Strategic Librarian

Using strategy to develop the law firm library.


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Knowledge Management all the Time: Transitioning into a New Role

NOTE: While the first 3 paragraphs look like this is an article about me, it is really about all of us in the library profession.  Please read on.

It’s been some time since I published a new post.  My summer has been filled with a new job, new industry, new co-workers, new terminology with an overload of acronyms, and knowledge management all the time.  I’m going through a transition that has had plenty of surprises for me and more to come if I’m right.

As someone who has been a director in a public library, technical services librarian in an academic library,   information specialist, cataloger, systems librarian, technical services manager, and director in law firm libraries, as well as a couple stints as a consultant, I ‘ve had plenty of opportunity to develop and use the knowledge and skills of a librarian.  I love my career.   It’s provides me with challenges and variety of work that few people would expect a librarian to experience.

So why would I set aside the library part of the work to take on a role where I will be working as a knowledge manager without any library duties?  In fact, I’m part of the company’s talent development team.  It’s probably because it is a challenge I haven’t tackled.  I’ve worked in knowledge management during the last 25 years but I always had traditional and not so traditional library duties as well.  Knowledge management is what I’ve always said I wanted to do.  Why then, is the transition so difficult.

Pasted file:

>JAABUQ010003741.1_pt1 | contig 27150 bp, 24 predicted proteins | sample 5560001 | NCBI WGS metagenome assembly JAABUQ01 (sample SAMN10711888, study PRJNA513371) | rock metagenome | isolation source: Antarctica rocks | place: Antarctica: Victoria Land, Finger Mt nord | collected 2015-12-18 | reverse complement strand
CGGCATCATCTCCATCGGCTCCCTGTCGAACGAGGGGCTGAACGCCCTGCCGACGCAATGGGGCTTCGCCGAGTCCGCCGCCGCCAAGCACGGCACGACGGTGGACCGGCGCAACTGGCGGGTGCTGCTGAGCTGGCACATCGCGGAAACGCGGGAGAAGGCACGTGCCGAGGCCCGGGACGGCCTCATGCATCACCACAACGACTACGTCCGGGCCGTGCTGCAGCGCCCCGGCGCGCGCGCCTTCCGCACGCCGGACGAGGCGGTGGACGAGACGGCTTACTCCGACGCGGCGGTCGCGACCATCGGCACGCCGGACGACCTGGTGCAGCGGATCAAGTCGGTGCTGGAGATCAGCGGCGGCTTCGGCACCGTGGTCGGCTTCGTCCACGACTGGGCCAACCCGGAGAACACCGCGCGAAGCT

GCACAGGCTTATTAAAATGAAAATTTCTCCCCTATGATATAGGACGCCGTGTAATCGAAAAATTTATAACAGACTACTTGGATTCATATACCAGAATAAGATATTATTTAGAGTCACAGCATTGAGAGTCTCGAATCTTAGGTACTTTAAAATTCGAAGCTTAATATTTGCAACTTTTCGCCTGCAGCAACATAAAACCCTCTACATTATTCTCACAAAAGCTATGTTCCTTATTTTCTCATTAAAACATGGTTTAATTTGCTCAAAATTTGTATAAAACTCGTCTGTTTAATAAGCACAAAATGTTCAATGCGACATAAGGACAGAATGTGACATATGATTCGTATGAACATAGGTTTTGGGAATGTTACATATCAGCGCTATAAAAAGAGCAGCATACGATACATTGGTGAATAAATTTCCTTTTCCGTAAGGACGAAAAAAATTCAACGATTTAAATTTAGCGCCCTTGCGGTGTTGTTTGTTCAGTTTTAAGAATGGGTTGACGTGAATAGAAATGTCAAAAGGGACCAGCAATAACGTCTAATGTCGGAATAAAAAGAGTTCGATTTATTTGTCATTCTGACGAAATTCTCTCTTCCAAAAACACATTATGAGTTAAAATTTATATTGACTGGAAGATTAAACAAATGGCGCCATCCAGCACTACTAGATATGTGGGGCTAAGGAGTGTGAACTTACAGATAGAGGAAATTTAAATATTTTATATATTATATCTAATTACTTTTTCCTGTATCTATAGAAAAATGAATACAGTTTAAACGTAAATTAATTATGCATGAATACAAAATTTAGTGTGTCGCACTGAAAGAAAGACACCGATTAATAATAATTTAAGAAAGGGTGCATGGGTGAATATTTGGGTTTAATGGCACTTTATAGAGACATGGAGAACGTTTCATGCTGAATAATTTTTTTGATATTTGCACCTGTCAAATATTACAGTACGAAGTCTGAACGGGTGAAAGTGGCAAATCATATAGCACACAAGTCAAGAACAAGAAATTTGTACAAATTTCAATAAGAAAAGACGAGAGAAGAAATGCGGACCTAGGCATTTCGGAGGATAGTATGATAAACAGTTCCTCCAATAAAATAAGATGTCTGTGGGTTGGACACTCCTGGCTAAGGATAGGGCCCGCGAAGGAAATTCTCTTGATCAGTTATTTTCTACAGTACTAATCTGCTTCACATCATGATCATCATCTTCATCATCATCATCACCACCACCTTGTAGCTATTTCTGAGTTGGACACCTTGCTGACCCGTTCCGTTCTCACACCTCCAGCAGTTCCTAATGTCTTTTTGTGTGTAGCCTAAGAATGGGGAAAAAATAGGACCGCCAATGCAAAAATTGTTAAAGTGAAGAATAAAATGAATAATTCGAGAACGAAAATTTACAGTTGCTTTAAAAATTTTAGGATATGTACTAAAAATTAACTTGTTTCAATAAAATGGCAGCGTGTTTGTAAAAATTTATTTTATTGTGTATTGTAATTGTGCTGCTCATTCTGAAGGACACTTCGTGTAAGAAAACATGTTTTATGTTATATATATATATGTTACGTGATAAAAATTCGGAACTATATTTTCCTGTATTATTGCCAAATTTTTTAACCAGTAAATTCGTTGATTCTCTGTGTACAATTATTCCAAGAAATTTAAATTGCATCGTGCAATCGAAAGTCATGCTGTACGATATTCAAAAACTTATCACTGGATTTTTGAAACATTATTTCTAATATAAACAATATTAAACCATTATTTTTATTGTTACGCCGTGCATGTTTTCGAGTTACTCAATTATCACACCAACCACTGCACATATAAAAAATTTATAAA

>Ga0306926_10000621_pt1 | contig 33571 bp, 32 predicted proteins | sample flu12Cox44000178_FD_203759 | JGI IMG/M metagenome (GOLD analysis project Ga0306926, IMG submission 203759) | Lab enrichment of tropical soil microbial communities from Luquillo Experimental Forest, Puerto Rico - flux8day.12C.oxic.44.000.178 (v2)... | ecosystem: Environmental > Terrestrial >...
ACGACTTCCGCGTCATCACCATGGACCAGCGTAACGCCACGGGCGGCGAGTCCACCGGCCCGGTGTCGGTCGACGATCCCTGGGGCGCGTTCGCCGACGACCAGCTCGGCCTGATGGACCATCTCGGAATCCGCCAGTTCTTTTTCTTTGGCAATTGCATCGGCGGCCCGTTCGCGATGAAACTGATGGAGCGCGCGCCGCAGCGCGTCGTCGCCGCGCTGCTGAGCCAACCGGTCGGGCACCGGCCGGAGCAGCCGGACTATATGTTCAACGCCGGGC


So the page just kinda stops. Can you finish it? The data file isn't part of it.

While many new librarians are coming  into the profession expecting to do work that isn’t traditional, most of us who have been working as librarians find the change just a tad bit difficult.  It’s what keeps us from moving forward beyond the boundaries of what we know and will probably be our undoing.  At the same time, it is our future.  We have a lot at stake here.  It isn’t news that the library and our responsibilities as we know them are changing.

You, like me, have probably taken forays into the unknown by stepping outside your level of comfort while taking on new responsibilities.  When we do that we start a transition from what we know and how we operate, to the future knowledge and skills we will gain.  The change may be easy, but it’s the transition that may send us heading back to what was if we have the opportunity to do so.

When a change takes place, the transition that follows, according to change management expert, William Bridges**, are three phased: